Either way, this simple isolationist story elucidates on the principle of capital accumulation in society and what is logically necessary for its accumulation; the exercise of foresight, restraint of appetites, anticipation of future demand, and a lowering of time preferences, foregoing and delaying the consumption of some goods and/or leisure in order that you can consume more in the future, hence the saying that “savings is delayed consumption.” It does show us fundamental principles of human action and allows us to build upon them, starting at the individual level and moving towards society. Continue reading “Man, Economy, and State: Chapter One Review”

Economic Harmonies: Chapter Three Review – The Inexhaustible Nature Of Wants and What Keeps Them In Check

By Scott Albright


The process of how man’s wants are satisfied as described by Bastiat in chapter two of Economic Harmonies may seem a little dry and methodical to some, but chapter three goes deeper into the depths of a mans essence and being on top of elucidating on some causal relationships.

There have always been deep seated fears that automation emerging in the market via innovative capital investments would make people lazy and create many idle hands. Coupled with this fear is the claim that unfettered capitalism and the full unleashing of free market forces would give rise to immorality and a societal degradation, so to speak.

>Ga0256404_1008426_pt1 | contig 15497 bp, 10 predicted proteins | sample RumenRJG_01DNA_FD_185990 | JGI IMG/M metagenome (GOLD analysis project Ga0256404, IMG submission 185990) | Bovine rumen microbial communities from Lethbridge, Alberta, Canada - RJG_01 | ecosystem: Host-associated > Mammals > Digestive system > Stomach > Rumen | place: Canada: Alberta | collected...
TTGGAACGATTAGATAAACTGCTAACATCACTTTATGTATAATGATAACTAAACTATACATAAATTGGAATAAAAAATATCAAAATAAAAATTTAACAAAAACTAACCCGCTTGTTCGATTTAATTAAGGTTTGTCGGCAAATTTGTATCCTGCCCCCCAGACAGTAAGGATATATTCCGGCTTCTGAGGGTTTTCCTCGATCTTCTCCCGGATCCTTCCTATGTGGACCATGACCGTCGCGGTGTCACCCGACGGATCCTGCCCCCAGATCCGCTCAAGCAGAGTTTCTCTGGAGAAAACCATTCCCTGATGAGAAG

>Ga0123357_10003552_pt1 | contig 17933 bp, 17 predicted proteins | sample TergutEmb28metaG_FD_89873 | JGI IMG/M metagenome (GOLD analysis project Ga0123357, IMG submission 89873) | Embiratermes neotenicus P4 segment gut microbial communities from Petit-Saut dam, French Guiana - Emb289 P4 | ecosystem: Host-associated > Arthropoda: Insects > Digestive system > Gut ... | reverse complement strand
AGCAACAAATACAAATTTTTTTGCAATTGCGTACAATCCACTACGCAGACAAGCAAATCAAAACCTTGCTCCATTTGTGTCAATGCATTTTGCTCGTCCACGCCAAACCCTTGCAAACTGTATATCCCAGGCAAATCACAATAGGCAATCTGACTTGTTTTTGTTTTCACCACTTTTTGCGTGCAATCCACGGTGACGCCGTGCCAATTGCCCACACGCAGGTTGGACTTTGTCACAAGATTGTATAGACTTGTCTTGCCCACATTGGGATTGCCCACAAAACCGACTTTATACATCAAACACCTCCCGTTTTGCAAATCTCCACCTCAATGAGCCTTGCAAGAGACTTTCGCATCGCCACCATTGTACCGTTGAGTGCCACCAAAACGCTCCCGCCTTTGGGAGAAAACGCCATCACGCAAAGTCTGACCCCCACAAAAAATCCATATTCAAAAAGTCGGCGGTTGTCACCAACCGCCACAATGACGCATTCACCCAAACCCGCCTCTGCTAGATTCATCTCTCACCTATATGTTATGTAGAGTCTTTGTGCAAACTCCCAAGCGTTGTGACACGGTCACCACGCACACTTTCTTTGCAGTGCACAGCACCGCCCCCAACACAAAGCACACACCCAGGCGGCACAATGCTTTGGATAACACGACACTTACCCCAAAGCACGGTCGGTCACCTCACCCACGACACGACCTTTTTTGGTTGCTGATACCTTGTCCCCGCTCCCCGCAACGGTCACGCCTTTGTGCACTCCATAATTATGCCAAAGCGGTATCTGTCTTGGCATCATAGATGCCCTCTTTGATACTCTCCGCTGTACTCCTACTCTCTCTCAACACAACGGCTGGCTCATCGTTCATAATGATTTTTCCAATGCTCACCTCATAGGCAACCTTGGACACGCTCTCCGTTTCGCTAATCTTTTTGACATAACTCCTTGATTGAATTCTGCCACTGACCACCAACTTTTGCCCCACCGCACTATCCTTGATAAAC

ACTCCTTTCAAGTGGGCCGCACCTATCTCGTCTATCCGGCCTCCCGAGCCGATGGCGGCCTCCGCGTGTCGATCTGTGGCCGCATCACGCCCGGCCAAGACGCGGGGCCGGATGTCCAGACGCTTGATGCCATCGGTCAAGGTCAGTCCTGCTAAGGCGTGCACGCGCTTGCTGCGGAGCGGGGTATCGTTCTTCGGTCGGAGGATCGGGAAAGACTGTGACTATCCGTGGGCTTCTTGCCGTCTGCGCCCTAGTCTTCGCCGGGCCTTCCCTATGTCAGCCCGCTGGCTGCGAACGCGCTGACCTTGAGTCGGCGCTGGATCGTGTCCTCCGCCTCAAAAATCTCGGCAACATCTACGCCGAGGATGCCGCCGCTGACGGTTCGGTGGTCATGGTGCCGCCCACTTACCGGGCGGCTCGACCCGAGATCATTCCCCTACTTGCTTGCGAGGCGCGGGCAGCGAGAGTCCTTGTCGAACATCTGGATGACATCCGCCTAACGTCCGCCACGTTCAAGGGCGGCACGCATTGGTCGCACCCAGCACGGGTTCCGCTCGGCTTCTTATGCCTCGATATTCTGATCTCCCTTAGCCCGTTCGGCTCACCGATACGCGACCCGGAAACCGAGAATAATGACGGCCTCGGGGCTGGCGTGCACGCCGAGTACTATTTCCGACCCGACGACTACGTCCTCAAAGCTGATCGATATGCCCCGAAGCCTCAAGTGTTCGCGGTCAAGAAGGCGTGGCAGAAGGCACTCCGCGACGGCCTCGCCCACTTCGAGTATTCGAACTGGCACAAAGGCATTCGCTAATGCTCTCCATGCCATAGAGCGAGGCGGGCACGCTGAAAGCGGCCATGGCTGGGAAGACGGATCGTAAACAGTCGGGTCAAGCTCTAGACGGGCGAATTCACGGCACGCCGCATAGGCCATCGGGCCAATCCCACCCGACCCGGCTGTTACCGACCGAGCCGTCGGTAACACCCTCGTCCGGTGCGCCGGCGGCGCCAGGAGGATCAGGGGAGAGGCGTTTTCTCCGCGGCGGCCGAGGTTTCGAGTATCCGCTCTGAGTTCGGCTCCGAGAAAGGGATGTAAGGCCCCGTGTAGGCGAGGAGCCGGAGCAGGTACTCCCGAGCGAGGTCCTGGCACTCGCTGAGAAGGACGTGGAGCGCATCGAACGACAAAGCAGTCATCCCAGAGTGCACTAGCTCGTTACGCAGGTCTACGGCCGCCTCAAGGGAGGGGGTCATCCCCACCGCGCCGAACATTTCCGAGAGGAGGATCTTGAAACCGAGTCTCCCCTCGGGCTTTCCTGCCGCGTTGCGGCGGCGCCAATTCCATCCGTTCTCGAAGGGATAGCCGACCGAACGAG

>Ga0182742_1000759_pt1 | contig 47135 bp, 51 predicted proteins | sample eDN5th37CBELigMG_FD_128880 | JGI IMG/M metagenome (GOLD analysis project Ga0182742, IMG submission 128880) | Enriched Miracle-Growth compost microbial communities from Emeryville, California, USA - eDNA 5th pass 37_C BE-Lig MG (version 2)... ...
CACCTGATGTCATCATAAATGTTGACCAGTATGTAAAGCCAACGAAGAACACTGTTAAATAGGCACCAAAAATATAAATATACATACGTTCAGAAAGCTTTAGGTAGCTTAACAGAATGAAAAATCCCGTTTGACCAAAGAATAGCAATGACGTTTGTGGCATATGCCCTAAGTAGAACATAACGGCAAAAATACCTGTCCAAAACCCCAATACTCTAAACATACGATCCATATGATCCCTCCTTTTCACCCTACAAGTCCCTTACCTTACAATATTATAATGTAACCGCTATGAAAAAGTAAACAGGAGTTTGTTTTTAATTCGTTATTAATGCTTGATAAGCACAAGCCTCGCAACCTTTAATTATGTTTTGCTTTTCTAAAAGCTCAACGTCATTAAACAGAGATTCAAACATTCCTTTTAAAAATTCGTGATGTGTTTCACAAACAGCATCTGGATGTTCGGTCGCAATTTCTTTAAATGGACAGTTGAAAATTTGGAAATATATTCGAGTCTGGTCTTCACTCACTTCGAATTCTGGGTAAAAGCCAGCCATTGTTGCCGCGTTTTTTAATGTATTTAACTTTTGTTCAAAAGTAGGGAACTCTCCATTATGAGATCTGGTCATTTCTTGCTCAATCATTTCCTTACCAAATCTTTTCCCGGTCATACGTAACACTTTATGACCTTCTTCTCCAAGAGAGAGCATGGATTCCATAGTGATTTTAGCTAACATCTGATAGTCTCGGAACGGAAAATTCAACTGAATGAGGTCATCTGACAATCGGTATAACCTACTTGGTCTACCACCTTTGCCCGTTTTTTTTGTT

Chapter three highlights that although suffering is inevitable in our world, it also can and often does act in a manner that tends to rid itself of its own causes.

The study of the natural laws of society will reveal that the role of suffering is gradually to destroy its own causes, to restrict itself to narrower and narrower limits, and, finally, to guarantee us, by making us earn and deserve it, a preponderance of the good and the beautiful over the evil. [1]

Part of the reason that people seem to fear that capital investment and wealth creation will eventually lead us to become lazy and idle is that they tend to assume that mans wants and desires are a fixed quantity beyond which people will just consume leisure. They forget that self-interest is the mainspring force that drives humanity and that the well of desires in man is endless.

On the subject of human wants I have an observation to make that is important, even fundamental, for political economy: they are not a fixed, immutable quantity. By nature they are not static, but progressive.